Sawyer hasn't forgotten the bullying, struggle with self worth and impossible double standards of the entertainment business. Rather, she uses the wisdom accumulated from her experiences to help other women discover their "inner goddesses" and more authentically navigate their personal and professional endeavors.

With its slogan "sexy, classy, comfy," Sawyer hopes Royal Codes inspires women to relinquish their insecurities and celebrate their innate sensuality. "Women are divine creatures. When we feel empowered, confident, worthy — that is when we are fully connected to the higher power. That is when we are our most beautiful."

In a candid conversation, Sawyer spoke about the unconventional journey from musician to fashion entrepreneur, how Royal Codes helped her to reclaim her body when dealing with her own chronic illness, and how her designs empower women to feel comfortable in their bodies.

Image Credit: Royal Codes

How did you start Royal Codes?

For the past seven years of my music career, I wore these handmade pieces. When women asked me where I got them and heard that I made them myself, they would ask if they could purchase their own. I would tell them, "I only make them for myself." In part, I think I just liked feeling unique, but I also was so sick and drained in LA that I didn't have the energy to share my vision with others.

In Bali, my friends saw my outfits on my Instagram stories, and they had seen the transformation I was undergoing. My body was feeling better, which was improving my ability to connect with others out in the world and on social media.

I started to do fittings with women where I would bring a suitcase full of pieces I had made, and these were always a transformational experience. I could see and feel how women wanted to connect to their sensuality and femininity, and they wanted to be comfortable in their own skin while doing it. When they saw themselves in the garments, they would start crying almost every time. I didn't even have a business name or a real brand yet, I just had a passion. We started simple and grew organically.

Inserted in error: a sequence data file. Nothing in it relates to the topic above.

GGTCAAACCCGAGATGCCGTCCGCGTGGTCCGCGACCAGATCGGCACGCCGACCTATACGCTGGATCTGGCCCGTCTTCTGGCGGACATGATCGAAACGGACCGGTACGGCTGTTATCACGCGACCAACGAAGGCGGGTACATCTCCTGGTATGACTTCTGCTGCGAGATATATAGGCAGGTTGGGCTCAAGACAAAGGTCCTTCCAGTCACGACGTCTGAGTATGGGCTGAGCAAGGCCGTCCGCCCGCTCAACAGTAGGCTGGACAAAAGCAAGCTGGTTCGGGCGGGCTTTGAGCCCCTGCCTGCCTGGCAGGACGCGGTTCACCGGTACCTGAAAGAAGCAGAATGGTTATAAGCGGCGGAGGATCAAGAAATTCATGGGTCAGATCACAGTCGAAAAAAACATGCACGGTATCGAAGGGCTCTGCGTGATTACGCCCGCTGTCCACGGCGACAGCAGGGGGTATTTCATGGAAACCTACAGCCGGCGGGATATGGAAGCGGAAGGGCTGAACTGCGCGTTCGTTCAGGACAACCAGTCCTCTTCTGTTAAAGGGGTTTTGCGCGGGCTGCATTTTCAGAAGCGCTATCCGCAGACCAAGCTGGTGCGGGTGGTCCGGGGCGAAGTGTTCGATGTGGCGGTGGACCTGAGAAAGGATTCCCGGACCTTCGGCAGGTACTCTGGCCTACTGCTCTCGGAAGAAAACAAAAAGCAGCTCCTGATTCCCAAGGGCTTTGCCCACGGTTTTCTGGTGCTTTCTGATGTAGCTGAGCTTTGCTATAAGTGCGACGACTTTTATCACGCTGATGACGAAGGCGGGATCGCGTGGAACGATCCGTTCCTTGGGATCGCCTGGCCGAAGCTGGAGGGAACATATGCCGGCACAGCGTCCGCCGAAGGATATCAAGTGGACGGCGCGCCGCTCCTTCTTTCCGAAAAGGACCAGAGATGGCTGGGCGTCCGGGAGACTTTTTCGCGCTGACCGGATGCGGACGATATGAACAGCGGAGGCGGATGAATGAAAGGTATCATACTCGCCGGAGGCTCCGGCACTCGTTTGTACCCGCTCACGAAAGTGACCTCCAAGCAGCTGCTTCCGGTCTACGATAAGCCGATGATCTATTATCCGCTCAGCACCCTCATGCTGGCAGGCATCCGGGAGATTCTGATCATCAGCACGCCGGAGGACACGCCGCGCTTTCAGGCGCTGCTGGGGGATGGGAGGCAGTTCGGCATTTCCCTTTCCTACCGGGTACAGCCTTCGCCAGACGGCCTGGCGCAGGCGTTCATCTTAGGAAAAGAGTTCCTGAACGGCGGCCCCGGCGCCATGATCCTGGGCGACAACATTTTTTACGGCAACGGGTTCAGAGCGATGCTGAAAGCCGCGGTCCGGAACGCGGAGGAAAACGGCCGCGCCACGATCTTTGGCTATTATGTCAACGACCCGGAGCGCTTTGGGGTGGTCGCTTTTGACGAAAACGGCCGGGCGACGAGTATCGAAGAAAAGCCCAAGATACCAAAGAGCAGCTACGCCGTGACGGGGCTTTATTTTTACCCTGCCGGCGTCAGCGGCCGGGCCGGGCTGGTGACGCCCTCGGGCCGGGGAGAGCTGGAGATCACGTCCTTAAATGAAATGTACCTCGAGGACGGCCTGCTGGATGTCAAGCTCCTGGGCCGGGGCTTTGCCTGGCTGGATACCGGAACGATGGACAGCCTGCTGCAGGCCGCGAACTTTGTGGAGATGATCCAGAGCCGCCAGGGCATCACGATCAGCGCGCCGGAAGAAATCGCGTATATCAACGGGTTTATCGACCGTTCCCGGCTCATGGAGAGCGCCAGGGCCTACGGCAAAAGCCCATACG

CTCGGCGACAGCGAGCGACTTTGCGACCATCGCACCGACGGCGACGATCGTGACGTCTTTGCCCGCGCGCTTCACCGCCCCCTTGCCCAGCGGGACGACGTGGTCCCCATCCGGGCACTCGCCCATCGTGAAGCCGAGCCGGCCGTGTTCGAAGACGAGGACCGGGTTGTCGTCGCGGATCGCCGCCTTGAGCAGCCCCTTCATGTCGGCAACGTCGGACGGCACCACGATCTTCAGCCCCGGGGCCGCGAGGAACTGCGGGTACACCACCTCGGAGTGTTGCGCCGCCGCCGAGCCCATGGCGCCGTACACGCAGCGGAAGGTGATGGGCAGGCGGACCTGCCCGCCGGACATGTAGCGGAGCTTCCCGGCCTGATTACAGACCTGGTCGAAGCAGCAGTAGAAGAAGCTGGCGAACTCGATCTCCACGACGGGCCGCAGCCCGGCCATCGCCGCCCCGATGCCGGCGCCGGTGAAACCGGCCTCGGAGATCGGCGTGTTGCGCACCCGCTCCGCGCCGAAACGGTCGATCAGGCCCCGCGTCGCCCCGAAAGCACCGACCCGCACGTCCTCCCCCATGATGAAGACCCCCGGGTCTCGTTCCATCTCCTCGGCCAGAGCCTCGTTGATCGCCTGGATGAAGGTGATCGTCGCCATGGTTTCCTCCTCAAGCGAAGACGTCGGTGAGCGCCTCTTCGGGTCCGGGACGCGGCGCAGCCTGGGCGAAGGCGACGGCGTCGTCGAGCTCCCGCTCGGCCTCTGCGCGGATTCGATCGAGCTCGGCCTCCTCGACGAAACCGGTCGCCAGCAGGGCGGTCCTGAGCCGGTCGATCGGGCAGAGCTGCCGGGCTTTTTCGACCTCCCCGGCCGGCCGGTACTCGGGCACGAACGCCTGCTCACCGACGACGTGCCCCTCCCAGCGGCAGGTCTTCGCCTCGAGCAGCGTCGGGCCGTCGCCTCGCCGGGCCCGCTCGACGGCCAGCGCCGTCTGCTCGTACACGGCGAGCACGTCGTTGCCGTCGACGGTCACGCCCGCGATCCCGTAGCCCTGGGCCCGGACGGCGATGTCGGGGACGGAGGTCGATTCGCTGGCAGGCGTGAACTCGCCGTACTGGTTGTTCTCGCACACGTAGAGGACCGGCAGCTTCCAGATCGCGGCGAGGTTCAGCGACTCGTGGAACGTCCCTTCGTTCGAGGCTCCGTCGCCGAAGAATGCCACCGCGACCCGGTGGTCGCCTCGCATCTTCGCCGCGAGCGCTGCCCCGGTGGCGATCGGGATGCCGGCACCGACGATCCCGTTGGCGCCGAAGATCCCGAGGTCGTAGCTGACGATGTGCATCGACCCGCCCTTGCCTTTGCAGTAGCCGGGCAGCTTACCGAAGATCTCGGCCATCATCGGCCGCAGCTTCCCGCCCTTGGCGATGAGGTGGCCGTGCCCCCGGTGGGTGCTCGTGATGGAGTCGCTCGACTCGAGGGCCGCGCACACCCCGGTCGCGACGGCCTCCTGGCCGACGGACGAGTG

When did you first start producing/designing clothes?

When I was seven, I realized that I wanted to feel more feminine. I took my brother's tank tops and clothes from thrift stores and cut them to make cute little dresses. I kept doing this throughout my teens. When I moved to Los Angeles, I found an amazing seamstress and designer who took my ideas and patterns and helped make dresses out of them. That's when I made the first iteration of the Royal Codes Cleopatra set, and that's when people started asking me where they could buy it.

Where does your fascination with ancient times come from?

I truly believe that all women — when we tap into ourselves — have this ancient intuition. I am here to help women activate that magic and creativity. From a professional standpoint, it is at the core of my business.

All of your clothes are handmade by a family in Bali. Can you tell me a little bit about the production process?